Is 650 King Street West Going To Be “Boxed In?”

Condos | February 15, 2013

Gorgeous condo, airy feel, great natural light, fantastic view.

Now take away the last three points, and you’re left with…..what, exactly?

The first rule of real estate, or the motto, if you will, has always been “location, location, location.”

I agree, but perhaps that’s a bit too bland and generic.

If we look at a specific part of the real estate market, condos, for example, I would be willing to propose the following as the first rule and unofficial motto:

“Don’t ever buy a condo that looks out at a parking lot.”

I think you all know where I’m going with this…

I remember when “The Hudson” was completed around 2006 or 2007, and it was the talk of the town.  It was the newest, hottest building in the booming King West area, and I believe it may have won “Project of the Year” from some publication or another (although isn’t every car named “Car of the Year” by someone, some place?).

When the condo was completed, there were bidding wars on resale units.  Prices were sky-high, and this building was among the first in the downtown core to crack the then-monstorous $500-per-square-foot barrier.

All the while, I wondered how long it would take for a giant condo to be constructed on the parking lot site next door.

It didn’t take long at all.

Charlie Condos began pre-sales only 1-2 years after The Hudson was completed, and anybody facing east from The Hudson was going to have their gorgeous city & CN Tower view obstructed.

That’s a travesty, but once it became known that the developer at Charlie was Great Gulf Homes, who also build The Hudson, people got incensed.

Was there any sort of unethical behaviour about selling condos to people with great views, when, perhaps, you knew all along that the views would be obstructed because you were going to build a condo next door?

Maybe.  Probably not.

I don’t blame Great Gulf, and it could never be proved what they were planning/thinking and when.

I also think Great Gulf is one of the best downtown Toronto developers, and they don’t actually set out to screw people like the Urban Corps of the world.

Having said all this, I think it’s a shame that the east-facing units at The Hudson are somewhat “boxed in” by Charlie, but the design of Charlie allows for some separation.

Ah yes – separation!  How much?  How far?

How close can you construct a building to another building?

What if there are terraces or balconies?

What if there are windows?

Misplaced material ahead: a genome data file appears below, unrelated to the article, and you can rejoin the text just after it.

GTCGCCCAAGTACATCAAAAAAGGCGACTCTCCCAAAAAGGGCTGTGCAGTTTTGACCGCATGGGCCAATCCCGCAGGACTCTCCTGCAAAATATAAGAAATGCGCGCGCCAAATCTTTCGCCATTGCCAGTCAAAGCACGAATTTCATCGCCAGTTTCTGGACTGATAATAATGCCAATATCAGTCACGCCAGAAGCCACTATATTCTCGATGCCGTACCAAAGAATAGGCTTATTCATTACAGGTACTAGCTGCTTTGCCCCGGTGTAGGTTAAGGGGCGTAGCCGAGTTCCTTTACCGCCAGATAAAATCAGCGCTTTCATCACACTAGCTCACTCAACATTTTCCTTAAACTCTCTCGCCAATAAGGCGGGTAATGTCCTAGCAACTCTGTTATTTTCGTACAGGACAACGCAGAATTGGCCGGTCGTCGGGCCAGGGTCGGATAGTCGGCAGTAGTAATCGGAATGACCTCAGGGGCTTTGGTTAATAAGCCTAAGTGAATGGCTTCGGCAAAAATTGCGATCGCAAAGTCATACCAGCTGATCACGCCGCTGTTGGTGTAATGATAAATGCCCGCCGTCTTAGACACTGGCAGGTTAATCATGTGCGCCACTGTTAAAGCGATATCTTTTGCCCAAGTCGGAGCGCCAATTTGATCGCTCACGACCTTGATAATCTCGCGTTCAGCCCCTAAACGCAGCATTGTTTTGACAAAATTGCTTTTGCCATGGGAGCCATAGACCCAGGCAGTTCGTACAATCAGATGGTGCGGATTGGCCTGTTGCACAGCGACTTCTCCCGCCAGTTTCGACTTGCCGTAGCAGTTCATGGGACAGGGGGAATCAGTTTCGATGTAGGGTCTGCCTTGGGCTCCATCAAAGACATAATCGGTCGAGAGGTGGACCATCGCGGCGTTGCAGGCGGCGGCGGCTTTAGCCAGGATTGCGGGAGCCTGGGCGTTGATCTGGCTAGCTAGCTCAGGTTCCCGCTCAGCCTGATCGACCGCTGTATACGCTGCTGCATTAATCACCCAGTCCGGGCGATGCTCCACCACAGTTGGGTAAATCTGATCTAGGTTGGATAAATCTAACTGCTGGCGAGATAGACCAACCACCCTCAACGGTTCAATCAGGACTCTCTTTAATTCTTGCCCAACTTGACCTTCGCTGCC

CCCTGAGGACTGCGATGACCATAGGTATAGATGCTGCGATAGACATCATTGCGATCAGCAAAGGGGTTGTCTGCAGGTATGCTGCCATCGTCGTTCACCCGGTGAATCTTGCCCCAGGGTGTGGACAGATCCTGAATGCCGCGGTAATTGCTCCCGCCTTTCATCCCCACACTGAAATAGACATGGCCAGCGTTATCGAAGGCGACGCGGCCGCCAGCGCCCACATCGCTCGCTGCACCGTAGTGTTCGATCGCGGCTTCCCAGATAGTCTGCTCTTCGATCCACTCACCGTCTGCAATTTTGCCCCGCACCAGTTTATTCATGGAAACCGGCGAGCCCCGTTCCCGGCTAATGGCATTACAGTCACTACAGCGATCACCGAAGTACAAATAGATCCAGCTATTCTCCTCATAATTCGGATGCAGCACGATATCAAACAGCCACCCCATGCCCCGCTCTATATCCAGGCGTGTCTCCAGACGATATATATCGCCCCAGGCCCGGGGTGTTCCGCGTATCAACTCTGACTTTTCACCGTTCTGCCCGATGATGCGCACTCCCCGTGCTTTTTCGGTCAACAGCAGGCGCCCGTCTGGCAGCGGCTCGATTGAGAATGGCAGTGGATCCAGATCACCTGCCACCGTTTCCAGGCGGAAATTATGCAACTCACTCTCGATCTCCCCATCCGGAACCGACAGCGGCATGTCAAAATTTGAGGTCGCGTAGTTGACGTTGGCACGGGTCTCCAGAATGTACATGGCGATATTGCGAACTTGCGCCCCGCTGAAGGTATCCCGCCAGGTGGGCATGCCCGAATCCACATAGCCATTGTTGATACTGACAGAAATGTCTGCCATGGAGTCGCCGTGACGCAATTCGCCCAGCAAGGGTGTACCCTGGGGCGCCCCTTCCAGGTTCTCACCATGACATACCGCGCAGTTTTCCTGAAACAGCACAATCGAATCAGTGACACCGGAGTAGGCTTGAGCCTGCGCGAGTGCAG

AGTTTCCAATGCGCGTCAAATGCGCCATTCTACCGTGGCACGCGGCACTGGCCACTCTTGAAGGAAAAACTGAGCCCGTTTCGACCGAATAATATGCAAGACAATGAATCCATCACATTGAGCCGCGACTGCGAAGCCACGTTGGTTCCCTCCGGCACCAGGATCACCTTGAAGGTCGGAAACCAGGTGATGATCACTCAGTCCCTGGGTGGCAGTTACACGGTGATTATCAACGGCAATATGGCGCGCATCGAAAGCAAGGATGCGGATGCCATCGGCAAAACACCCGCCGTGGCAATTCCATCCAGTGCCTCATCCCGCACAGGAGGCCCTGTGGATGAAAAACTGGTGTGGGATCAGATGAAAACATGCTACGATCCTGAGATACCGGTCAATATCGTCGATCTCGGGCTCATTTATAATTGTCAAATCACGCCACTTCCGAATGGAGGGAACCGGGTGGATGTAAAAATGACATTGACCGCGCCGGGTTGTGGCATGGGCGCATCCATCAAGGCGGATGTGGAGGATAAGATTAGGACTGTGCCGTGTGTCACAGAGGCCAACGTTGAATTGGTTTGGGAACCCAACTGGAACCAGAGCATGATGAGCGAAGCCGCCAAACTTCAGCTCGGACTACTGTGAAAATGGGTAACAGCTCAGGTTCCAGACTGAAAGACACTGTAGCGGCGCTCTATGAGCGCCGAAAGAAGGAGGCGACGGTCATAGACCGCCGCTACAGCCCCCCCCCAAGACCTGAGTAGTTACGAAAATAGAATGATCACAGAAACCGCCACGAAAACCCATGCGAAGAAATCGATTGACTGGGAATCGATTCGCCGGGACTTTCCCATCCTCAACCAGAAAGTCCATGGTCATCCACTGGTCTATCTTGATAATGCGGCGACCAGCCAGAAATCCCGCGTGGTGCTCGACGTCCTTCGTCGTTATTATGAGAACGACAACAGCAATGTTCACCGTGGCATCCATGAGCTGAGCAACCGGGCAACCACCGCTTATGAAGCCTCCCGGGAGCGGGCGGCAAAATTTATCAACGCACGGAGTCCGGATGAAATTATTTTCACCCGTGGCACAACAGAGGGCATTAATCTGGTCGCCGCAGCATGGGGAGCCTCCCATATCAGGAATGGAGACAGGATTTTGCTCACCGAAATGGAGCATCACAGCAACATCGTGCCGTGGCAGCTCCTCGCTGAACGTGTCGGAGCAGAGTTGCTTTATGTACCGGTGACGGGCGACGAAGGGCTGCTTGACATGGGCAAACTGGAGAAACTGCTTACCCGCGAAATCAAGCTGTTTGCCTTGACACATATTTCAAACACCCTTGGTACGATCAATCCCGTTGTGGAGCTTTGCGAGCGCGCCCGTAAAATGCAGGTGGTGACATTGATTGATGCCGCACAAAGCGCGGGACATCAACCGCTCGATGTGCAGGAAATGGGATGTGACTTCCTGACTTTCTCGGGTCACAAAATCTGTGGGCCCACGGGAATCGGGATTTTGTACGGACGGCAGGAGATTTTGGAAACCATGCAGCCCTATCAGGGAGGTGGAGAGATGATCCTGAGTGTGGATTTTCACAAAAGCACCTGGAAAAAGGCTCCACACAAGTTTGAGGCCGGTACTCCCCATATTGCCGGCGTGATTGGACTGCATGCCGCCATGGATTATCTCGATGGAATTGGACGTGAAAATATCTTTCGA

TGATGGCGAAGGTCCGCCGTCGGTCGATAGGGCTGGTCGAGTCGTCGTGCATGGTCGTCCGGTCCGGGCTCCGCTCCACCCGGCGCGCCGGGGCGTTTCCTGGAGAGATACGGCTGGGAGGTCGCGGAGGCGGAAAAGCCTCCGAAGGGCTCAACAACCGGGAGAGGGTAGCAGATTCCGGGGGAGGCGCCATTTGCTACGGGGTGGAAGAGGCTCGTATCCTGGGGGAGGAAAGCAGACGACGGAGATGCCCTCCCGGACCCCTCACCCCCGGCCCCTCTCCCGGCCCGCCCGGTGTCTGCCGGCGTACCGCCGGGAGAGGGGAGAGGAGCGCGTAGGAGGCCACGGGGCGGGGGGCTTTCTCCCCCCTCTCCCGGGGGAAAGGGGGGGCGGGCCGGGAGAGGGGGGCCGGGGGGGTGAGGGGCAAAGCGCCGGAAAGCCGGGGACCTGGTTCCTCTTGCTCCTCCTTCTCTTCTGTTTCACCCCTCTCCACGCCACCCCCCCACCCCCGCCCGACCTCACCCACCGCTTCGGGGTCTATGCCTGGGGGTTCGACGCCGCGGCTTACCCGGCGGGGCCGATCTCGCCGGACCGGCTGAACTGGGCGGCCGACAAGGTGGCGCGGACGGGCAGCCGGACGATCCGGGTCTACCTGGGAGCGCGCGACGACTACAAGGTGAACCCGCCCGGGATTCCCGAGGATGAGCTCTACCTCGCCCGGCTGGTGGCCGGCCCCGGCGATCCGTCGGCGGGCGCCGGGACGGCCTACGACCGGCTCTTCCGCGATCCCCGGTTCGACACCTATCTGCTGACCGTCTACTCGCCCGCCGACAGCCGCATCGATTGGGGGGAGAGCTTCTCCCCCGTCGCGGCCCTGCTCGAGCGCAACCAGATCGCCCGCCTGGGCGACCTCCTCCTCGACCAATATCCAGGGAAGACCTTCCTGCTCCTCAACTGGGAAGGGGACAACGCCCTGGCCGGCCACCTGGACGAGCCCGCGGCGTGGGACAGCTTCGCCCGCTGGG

What are the rules about “boxing in” existing condo owners?

Are there any rules?

Valid questions, but unfortunately, there are no rules set in stone.  I mean, theoretically, there are.  But any developer, anywhere, will make a Zoning Amendment Application and try to change whatever rules they don’t like.

That brings me to my newest pet peeve: the development at 525 Adelaide Street West.

Last year, Freed Developments gave King West its newest baby, called Six50 King West.

It’s a two-structure complex, with a building at 95 Bathurst Street and a building at…..wait for it…..650 King Street West.

I think the buildings are fantastic.  I love the location, the style is classic Freed, and the prices, believe it or not, are quite reasonable.

But alas, somebody is going to come along and spoil the party for about a quarter of the owners there!

There’s a development going in at 525 Adelaide Street West that is going to completely “box in” the north-facing units at 650 King Street.

And it’s a damn shame.

The “05” model is a fantastic open-concept 1-bedroom layout, corner-unit, with floor-to-ceiling glass.  It’s full of natural light, and it’s bright, and airy.

But what if you took away the natural light, the bright and airy feel, and boxed it in?  What would you have then?

Well, I guess you’d have a whole bunch of “05” models on the market at the same time, because the buyer pool seems to know what’s being built next door.

The site at 525 Adelaide Street has been a “planned” development for some time now, but the planning has been anything but straightforward.

In March of 2010, A company called “Boymelgreen Developers” was looking to build a 14-storey condo on the site, but that project was cancelled.

Then in 2012, Quadrangle Architects Limited (the site is owned by Adelaide West Residences Corp), made a zoning amendment application to the city of Toronto to construct a 19-storey, 440 unit condominium on the site.  The date was May of 2012, and while it’s too early to definitively tell, I’d say this project is going ahead.

It’s going to be called “Musee,” with an accent above the first ‘e.’  Ooooh-la-la!!